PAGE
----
Intel Labs Seattle Shows Off New Sensing Interfaces, Self-Charging Robot, Wireless Power
Yesterday’s annual open house at Intel Labs Seattle, near the UW campus, did not disappoint. I got a whirlwind tour from incoming lab director Dieter Fox (who also talked with me about Intel and the future of robotics). In attendance were some prominent members of the Intel brass like chief technology officer Justin Rattner, and vice president of Intel Labs Andrew Chien. Vice presidents mixed with professors, researchers, students, and members of the tech startup community. (Among the luminaries I spotted were Matt O’Donnell, dean of UW’s college of engineering, Janis Machala from UW TechTransfer and Paladin Partners, and Matt McIlwain from Madrona Venture Group.)
There has been a lot of progress at Intel Labs since last year’s open house. Here’s a quick tour of the most interesting projects I saw, arranged by the type of technology:
—One of the main themes of the lab is everyday sensing and perception. That encompasses everything from smart sensors in the home that figure out what you’re doing in the kitchen to wearable cameras that help inform you about the world around you. Jeff Hightower, a researcher at the lab who did his Ph.D. at UW, showed me a demo of a project called “Personal 3D audio cursor” which involves a wearable camera, compass, gyroscope, and computer that senses where you are, who you’re with, and what you’re doing. The device then speaks to you over earbud headphones to identify the people around you using face recognition—and the sound appears to come from the direction of the person it is identifying.
It’s just an example of what can be done to enhance your information about the world around you. The real innovation, Hightower says, lies in the “online learning aspect” of the face recognition algorithm. You feed the computer three example photos of a person under different lighting conditions, and the software learns to recognize their face. Hightower says they are starting with photo albums to train the computer, and want to try things like people’s LinkedIn contacts as training examples. (Which makes me think of Learn That Name, the iPhone app for helping people recognize their LinkedIn contacts in the real world.) Hightower says this type of face recognition software will “absolutely be ready for prime time” in five years.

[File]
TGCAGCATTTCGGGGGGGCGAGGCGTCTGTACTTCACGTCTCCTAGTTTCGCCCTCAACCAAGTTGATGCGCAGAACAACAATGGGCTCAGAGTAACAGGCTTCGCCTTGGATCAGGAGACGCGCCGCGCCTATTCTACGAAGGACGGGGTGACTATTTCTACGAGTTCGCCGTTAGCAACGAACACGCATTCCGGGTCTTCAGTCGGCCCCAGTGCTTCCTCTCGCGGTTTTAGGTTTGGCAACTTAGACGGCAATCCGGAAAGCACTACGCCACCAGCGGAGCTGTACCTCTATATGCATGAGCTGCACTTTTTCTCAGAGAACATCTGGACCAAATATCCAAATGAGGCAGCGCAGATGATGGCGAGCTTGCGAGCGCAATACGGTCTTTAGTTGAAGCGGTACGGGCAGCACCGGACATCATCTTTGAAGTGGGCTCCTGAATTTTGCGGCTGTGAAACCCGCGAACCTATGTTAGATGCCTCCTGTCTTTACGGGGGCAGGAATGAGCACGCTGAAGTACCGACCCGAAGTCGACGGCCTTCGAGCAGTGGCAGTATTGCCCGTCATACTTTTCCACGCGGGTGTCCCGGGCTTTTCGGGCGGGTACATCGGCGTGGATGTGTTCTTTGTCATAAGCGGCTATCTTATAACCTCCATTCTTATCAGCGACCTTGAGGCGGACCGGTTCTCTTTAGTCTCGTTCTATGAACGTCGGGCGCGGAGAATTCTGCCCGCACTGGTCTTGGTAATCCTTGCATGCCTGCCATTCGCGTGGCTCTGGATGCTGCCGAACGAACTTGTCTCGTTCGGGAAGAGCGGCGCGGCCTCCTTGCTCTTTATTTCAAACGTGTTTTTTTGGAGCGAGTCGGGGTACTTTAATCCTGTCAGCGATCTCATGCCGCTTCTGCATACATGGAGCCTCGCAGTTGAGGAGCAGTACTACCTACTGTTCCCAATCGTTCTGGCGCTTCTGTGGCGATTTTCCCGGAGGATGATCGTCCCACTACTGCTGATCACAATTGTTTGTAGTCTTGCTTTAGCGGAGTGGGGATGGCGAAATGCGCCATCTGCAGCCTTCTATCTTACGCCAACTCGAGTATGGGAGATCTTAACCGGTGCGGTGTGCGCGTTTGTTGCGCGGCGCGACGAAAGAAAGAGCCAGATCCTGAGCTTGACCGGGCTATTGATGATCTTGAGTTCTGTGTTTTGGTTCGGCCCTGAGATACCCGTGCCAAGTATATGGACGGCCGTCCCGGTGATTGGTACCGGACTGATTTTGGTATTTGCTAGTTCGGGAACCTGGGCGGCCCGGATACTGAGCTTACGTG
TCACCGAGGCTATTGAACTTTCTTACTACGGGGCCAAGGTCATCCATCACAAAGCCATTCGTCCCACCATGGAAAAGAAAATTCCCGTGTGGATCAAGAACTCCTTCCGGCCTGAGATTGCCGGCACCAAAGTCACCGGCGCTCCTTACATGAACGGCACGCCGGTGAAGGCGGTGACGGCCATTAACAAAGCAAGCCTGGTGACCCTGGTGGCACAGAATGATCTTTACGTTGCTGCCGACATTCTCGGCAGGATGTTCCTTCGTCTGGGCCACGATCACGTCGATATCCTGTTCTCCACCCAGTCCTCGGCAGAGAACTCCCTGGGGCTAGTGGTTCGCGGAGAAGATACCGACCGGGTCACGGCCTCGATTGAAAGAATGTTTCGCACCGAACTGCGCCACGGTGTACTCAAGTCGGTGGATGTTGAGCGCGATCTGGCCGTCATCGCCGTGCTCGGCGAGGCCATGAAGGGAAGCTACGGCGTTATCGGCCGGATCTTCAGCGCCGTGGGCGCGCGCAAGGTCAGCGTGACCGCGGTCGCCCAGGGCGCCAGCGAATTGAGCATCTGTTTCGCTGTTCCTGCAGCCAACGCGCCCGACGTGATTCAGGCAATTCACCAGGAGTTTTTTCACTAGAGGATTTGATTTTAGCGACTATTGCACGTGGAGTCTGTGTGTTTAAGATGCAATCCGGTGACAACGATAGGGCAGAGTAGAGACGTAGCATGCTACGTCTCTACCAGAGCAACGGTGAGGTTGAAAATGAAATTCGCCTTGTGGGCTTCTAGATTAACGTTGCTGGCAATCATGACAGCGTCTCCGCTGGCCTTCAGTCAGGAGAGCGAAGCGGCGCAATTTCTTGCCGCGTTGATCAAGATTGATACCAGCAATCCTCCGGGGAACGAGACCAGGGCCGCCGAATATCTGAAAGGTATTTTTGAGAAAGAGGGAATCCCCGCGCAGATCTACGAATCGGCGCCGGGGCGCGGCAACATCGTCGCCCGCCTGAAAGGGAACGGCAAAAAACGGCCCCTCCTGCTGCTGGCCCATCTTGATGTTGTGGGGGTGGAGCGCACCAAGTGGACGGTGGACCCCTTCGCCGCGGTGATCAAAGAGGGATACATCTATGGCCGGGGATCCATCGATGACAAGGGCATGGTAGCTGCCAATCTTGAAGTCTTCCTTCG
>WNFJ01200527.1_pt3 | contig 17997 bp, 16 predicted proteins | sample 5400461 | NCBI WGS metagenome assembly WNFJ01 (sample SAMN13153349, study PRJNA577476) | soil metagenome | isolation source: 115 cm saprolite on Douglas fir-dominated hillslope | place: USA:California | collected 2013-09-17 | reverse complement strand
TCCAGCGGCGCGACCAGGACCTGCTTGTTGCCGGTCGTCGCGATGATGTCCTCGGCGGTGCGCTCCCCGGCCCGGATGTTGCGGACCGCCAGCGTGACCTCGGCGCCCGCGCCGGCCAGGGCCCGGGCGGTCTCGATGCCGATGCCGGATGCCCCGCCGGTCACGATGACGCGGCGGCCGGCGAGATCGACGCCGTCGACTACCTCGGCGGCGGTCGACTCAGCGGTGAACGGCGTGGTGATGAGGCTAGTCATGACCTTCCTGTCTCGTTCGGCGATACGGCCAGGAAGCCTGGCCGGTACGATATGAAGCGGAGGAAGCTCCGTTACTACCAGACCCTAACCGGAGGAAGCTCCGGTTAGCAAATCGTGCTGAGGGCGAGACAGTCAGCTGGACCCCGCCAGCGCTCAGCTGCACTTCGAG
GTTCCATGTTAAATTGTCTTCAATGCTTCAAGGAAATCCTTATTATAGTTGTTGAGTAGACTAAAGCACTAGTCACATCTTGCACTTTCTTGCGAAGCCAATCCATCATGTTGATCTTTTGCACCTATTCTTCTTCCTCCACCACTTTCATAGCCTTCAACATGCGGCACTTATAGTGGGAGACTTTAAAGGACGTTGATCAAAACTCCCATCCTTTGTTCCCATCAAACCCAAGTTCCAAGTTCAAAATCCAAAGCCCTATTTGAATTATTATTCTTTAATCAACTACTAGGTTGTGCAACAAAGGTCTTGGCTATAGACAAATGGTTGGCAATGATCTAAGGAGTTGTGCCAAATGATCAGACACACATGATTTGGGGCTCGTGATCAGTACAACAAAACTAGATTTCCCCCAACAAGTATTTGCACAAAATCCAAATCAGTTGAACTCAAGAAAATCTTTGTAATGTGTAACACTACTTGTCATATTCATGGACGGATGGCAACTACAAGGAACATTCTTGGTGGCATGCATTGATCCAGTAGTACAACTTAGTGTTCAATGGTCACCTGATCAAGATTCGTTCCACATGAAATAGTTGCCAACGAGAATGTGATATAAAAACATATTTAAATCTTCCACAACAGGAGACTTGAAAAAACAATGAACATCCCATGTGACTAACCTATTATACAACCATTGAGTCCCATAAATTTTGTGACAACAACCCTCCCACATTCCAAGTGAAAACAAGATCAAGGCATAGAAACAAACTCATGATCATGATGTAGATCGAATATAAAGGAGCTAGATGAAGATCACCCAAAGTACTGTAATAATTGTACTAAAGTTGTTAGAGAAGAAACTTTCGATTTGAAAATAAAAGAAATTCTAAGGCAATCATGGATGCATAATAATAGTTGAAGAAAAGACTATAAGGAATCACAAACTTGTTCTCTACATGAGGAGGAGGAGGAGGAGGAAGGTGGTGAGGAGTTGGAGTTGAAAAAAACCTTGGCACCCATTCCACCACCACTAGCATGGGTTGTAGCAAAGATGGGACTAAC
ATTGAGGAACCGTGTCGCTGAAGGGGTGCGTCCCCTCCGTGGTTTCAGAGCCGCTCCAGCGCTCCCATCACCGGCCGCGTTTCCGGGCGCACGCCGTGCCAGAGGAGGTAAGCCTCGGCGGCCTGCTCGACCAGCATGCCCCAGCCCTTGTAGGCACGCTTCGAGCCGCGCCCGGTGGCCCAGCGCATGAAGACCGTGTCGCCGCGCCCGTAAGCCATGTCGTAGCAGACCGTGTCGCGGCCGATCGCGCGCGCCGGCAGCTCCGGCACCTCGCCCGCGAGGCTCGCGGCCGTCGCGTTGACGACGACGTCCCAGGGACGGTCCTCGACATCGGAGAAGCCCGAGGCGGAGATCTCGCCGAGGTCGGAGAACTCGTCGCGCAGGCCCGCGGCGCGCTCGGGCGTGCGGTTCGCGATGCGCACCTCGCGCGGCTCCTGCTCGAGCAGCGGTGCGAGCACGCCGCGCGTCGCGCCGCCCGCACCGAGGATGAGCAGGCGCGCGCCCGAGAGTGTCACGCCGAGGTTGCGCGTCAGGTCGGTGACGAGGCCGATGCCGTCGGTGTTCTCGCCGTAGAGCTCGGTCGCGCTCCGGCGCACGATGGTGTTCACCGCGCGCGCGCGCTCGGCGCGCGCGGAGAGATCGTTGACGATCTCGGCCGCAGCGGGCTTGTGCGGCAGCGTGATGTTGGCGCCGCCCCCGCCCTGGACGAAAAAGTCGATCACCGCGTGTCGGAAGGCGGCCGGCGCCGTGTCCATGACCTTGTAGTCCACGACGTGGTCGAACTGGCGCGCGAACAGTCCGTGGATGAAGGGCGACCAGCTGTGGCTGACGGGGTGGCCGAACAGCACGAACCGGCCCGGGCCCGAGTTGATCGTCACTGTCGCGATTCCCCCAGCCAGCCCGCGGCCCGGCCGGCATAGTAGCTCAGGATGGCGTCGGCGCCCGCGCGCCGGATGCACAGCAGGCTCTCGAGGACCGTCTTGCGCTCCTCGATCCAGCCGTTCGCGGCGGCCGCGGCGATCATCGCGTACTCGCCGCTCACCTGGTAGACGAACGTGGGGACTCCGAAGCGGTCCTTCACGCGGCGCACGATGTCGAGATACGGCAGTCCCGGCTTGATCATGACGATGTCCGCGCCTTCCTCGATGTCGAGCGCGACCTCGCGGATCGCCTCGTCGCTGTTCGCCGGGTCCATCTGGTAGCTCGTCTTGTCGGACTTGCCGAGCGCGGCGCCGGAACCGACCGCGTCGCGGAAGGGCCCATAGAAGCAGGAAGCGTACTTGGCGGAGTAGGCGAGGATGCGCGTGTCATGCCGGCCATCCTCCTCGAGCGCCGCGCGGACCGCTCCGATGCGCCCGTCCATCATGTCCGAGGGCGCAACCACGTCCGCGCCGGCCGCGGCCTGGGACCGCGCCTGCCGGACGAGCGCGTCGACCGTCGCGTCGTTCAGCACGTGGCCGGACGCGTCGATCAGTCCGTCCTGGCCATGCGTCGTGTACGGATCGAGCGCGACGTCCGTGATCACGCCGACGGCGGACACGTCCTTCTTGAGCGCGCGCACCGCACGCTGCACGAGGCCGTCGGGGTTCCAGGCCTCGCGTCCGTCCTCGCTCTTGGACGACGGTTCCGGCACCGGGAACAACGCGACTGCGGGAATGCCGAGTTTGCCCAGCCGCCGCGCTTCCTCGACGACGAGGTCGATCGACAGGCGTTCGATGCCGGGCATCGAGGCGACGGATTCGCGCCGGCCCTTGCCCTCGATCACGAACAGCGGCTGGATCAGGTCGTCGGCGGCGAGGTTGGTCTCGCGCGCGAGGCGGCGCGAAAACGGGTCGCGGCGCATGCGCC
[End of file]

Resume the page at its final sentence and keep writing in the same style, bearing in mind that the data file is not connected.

—Just across the room, UW Ph.D. Student Shaun Kane was giving a popular demo on “Bonfire,” a new kind of computing interface for extending your workspace from your laptop to your tabletop (see photo left). Using a camera pointed at the area around his laptop and virtual buttons projected onto the tabletop, Kane showed he could press the virtual buttons to do things like scroll through applications on his laptop. The camera tracked his hand movements and also captured an image of a business card placed on the table, which could be stored for reference. The software can potentially do things like make your laptop aware of all papers and objects on your desk; then the computer might do helpful things like turn off music when you take your headphones off and put them on the desk. This was the first time the project has been shown to the public; Kane will be presenting it at a research conference next week (UIST 2009 in Victoria, BC). The big-picture goal, he said, is to “make interacting with laptops richer, more involved, and smarter.”
—One of the big crowd pleasers was a mobile robot that could plug itself into a wall socket to charge up (see photo below). Software engineer Louis LeGrand, a UW alum, showed me how it works. The robot starts with an internal map of the lab space, so it knows where the electrical outlets are. It uses a range finder to get close to the wall, in the vicinity of the outlet. Then it uses an electric field sensor (not vision) to find the right electrical signature for the outlet—so essentially it senses the electricity in the wall. After about a minute of slow-moving adjustments, it plugs itself in. “We expect in the not-too-distant future, there will be a huge new market for robots—and Intel processors,” LeGrand says.
Next door, Dieter Fox showed me some interesting work on robotic manipulation of an object (like an apple or a bottle of water) using a robot hand and computer vision. Using a camera system, the computer figures out a physical model of what the robot is picking up. This way, Fox says, a robot can learn about the world around it the way a person would, by handling objects and looking at them. It’s a longstanding challenge in robotics, and quite a burgeoning area of research.
—Another theme of the lab is wireless power—everything from being able to charge your mobile device without plugging it in, to antennas and radio frequency identification (RFID) chips powered by the sun. Researcher Emily Cooper, who did her Ph.D. at MIT, gave me an update on the magnetic resonance project for charging devices like a laptop or a phone through the air (we saw it last year). The device now sends both radio signals and power in the same transmission, which could help you find power for your particular mobile device over a range of about one meter.
Lastly, outgoing lab director David Wetherall showed me “WISP” (Wireless Identification and Sensing Platform, see photo left), a type of enhanced RFID tag that contains sensors and a microcontroller and gets its power from an ultrahigh-frequency RFID reader. The device can also use solar cells to harvest more power. The lab is working with academic collaborators who use the WISP for everything from gaming applications to undersea neutrino detection.
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